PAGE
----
Q&A: Second-Hand Car Seats

Make sure your second-hand car seat checks out before you decide to use it.

Q. Can I use a secondhand car seat to save money?

A. A car seat should not be used after it is involved in a moderate to severe crash. Even if it looks fine, its internal structure may have been weakened by the impact of the crash. Never buy a used car seat at a secondhand shop or tag sale because you have no way of knowing whether it was involved in a crash.

If a friend offers to lend you a car seat, and she's sure it's never been in a crash, ask her these questions. If all of the answers are yes, go ahead and borrow it.

  • Is the seat less than 6 years old? (Ordinary wear can reduce a seat's protective abilities.)
  • Does the seat have all its parts? (If not, you may be able to order missing parts from the manufacturer.)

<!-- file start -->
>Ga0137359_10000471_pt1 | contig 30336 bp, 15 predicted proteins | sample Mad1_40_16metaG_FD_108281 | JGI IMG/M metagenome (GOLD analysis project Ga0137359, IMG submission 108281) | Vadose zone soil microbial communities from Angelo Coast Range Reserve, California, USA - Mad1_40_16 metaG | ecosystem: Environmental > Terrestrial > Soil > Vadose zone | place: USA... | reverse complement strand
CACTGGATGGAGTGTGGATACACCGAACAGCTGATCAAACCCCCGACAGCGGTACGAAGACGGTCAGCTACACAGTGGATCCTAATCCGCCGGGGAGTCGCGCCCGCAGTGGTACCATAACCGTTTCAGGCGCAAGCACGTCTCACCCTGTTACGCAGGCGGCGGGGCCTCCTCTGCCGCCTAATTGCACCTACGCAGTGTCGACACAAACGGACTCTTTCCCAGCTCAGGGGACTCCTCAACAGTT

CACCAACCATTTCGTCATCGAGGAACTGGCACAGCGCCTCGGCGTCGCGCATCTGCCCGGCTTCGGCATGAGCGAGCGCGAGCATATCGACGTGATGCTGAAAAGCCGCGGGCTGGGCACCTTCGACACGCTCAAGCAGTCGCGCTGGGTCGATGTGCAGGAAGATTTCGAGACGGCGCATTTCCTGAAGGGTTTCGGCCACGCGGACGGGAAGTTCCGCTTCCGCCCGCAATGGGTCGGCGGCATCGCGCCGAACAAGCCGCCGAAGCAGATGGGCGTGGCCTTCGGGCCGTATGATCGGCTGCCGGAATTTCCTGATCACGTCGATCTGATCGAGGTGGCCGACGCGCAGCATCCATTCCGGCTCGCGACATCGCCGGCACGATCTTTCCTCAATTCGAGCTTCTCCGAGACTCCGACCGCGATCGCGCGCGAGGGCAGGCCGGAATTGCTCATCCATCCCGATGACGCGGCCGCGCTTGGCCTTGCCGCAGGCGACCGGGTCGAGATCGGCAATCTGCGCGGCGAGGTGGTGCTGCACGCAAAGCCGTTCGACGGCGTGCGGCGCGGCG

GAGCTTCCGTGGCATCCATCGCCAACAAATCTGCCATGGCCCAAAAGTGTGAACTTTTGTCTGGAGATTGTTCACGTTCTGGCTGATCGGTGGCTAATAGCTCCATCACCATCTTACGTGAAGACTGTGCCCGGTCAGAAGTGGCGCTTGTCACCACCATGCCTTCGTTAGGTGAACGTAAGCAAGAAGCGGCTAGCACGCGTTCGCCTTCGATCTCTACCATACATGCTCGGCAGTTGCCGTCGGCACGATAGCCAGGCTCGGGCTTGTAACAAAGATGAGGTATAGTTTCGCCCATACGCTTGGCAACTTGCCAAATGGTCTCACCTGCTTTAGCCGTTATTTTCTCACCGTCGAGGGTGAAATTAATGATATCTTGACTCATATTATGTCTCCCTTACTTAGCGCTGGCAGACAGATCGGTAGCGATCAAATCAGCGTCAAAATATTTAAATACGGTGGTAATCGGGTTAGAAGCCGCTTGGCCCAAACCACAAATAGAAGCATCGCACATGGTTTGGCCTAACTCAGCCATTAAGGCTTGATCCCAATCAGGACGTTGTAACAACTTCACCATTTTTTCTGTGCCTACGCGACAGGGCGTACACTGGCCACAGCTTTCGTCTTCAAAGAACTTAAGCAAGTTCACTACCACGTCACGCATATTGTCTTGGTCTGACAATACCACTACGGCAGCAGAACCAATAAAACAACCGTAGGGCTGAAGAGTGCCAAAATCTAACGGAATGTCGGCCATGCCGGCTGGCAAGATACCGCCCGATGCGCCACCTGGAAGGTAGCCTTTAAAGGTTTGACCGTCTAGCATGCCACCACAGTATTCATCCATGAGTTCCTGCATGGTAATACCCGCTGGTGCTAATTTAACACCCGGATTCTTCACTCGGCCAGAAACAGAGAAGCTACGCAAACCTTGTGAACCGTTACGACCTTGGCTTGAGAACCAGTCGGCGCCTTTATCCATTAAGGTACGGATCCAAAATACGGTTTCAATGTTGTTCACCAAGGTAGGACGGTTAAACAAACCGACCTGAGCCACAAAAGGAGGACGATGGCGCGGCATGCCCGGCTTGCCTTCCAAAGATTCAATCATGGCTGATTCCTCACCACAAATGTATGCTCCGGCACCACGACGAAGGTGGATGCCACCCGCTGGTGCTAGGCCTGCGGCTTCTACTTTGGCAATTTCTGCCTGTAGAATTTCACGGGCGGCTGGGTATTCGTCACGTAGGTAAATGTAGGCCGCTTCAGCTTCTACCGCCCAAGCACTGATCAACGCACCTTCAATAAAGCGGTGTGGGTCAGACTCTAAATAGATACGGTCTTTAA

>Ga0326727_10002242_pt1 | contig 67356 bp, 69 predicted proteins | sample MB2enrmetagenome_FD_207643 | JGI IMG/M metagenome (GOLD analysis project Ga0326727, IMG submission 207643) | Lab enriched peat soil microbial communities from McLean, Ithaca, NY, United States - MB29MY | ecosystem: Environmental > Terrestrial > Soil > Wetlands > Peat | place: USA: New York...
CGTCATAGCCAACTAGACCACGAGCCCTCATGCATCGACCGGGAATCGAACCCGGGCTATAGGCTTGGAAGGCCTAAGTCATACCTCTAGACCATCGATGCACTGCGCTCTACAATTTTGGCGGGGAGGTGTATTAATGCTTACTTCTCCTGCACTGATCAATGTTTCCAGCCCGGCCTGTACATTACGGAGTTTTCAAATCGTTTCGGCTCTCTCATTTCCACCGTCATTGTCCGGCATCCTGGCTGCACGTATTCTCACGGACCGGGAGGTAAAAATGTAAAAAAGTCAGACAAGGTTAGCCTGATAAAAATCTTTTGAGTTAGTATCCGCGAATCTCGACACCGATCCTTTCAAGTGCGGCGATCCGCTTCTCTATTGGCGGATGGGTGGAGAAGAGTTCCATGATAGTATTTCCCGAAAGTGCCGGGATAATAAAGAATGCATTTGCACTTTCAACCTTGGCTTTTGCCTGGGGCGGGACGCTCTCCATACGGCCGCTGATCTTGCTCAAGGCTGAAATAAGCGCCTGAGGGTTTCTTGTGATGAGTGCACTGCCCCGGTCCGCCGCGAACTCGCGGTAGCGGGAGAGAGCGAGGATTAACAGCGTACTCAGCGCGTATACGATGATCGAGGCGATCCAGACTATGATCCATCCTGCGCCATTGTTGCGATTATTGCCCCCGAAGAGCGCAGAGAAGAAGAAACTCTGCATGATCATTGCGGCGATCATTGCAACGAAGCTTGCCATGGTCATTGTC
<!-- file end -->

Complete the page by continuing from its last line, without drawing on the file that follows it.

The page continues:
• Does the seat have labels stating its date of manufacture and model number? (You'll need these to find out if the seat has been recalled or if it is too old.)
  • Does the seat have its instruction booklet? (If not, you may be able to request a copy from the manufacturer or download a copy from its website.)
  • If the seat was recalled, has it been properly repaired? (The manufacturer should have recall details. Or call the NHTSA's Auto Safety Hotline: 888-327-4236. Sometimes a problem on a recalled seat can be fixed.)

Originally published in You & Your Baby: Pregnancy.

All content on this Web site, including medical opinion and any other health-related information, is for informational purposes only and should not be considered to be a specific diagnosis or treatment plan for any individual situation. Use of this site and the information contained herein does not create a doctor-patient relationship. Always seek the direct advice of your own doctor in connection with any questions or issues you may have regarding your own health or the health of others.

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